One expert in the field told me that he thought a problem with the “not malpractice” definition was that there were some areas of law so complicated that even though there was only one “right” answer, it was reasonable to have in place a regulatory system that assured the public that only those with the skills to find and provide the answer (i.e lawyers) could do so.  There is some force to that position, and it highlights the fact that when UPL laws were put in place, that category was probably a large one.  This was partly because of the non-transparency and indeed counter-intuitive nature of much of the law back then (think about procedure before the Federal Rules), and partly because the public as a whole knew far less about everything, including the law, and had access to far fewer information finding tools.   This would suggest that these categories are inevitably in movement over time.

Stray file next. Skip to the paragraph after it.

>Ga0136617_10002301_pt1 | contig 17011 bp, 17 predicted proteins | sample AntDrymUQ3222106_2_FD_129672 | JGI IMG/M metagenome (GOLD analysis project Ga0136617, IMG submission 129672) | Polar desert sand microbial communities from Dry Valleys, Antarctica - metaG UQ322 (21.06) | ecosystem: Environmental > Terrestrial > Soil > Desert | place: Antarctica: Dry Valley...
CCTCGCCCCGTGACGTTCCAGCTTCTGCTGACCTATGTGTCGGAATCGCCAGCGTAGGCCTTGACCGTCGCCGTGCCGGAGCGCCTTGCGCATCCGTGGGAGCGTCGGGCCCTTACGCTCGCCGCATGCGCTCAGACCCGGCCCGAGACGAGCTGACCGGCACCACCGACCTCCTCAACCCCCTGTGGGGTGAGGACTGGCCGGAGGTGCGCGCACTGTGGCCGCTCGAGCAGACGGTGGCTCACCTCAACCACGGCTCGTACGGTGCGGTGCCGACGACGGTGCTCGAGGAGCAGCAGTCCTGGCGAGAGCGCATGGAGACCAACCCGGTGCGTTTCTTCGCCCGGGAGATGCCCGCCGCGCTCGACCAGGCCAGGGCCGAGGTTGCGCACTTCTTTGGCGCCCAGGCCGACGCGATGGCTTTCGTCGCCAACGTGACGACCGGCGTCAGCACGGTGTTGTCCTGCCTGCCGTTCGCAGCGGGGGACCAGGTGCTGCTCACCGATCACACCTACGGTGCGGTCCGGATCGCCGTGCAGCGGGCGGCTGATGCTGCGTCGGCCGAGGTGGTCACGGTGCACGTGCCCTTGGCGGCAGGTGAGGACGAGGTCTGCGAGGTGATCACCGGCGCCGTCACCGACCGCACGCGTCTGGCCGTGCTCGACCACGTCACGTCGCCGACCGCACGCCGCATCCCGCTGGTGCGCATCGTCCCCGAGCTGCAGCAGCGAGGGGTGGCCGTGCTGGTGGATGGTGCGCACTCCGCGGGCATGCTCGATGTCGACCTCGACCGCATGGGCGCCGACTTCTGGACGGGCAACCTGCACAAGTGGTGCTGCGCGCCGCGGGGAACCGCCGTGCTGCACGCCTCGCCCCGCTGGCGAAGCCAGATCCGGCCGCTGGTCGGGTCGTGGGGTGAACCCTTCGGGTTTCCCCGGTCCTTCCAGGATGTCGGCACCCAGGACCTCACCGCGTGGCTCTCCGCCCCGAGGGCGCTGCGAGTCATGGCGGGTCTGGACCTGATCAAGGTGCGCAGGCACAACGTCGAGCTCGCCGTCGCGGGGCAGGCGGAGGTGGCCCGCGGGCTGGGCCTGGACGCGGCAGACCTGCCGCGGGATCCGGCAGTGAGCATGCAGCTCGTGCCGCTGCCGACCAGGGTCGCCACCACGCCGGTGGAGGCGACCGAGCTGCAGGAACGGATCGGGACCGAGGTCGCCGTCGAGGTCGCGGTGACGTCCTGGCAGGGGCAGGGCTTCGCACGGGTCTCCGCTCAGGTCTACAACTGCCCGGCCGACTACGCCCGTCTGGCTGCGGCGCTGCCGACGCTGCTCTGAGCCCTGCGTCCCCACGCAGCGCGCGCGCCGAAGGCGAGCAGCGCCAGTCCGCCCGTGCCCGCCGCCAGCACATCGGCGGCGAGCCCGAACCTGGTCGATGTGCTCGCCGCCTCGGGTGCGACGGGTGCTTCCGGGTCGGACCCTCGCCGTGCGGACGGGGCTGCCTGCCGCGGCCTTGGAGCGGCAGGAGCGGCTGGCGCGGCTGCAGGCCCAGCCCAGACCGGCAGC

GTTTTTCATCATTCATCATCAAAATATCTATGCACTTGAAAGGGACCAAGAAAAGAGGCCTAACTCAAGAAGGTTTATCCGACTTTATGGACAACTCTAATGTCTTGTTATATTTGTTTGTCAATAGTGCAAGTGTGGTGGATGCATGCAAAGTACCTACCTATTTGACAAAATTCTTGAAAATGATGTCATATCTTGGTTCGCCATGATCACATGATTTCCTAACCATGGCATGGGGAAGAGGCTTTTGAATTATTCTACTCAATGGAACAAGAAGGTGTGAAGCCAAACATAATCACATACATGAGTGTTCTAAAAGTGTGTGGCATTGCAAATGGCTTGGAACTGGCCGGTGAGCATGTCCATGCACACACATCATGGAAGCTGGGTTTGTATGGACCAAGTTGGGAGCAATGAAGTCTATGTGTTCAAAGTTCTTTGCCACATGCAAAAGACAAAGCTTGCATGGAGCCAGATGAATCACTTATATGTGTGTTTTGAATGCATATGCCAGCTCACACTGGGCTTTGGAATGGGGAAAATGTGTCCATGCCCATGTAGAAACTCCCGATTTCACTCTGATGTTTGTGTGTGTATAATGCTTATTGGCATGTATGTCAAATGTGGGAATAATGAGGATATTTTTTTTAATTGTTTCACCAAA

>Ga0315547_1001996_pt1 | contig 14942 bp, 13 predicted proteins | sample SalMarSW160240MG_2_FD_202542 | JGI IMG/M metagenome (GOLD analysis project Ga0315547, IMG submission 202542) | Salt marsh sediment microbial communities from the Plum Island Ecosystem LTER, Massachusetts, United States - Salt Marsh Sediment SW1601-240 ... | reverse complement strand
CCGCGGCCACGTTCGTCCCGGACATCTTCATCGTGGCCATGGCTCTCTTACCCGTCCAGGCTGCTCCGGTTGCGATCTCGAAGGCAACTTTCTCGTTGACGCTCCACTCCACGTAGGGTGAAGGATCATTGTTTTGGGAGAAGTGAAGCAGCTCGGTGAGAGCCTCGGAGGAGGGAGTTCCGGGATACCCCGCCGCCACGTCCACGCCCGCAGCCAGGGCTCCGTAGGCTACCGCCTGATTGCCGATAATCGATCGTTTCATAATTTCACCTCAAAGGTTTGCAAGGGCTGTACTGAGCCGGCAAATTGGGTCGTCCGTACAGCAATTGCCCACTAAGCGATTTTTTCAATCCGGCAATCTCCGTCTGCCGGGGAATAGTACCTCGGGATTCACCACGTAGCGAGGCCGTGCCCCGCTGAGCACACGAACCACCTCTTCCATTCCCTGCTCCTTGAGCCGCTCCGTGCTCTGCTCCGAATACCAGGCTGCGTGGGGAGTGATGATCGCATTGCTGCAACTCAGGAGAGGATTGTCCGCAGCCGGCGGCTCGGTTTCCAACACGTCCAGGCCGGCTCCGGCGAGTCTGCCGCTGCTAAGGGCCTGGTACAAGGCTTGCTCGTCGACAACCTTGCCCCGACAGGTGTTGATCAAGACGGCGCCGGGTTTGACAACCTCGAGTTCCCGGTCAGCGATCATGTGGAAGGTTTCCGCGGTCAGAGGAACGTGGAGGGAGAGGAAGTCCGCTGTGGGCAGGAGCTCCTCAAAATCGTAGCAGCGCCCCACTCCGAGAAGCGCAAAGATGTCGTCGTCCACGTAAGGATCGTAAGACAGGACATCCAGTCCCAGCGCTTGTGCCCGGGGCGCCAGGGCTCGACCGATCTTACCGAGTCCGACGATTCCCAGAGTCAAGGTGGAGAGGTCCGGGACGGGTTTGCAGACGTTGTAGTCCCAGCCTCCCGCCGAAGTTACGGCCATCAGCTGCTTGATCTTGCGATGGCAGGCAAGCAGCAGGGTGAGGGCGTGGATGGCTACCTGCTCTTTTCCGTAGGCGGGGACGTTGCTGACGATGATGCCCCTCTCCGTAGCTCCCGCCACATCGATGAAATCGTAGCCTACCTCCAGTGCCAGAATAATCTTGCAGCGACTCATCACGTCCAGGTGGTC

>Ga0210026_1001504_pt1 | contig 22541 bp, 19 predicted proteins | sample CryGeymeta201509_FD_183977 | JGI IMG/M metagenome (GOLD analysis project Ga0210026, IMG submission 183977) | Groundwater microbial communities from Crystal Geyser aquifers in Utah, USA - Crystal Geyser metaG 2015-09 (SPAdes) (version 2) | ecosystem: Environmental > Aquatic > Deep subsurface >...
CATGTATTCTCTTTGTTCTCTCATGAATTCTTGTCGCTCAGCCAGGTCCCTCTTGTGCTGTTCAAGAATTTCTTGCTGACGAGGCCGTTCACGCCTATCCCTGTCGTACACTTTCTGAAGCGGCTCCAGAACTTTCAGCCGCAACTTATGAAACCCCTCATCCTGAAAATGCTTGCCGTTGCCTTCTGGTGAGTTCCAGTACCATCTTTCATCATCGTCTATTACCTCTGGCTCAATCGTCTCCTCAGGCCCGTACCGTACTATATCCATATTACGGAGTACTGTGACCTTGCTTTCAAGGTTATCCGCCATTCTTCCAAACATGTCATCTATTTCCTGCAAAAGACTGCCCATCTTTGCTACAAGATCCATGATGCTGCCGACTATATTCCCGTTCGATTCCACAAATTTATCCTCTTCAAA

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About richardzorza

I am deeply involved in access to justice and the patient voice movement.
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4 Responses to Unauthorized Practice of Law Issues and the “Not Malpractice” Test

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  3. Tom Gordon says:

    Richard, I spoke with the Forbes reporter and mentioned your “not malpractice” test (with attribution, of course!), which explains how it got into the article. While I agree with Marc that the test can be both overbroad and underbroad in some areas, its spirit captures the idea of non-lawyers being allowed to provide information, as opposed to advice.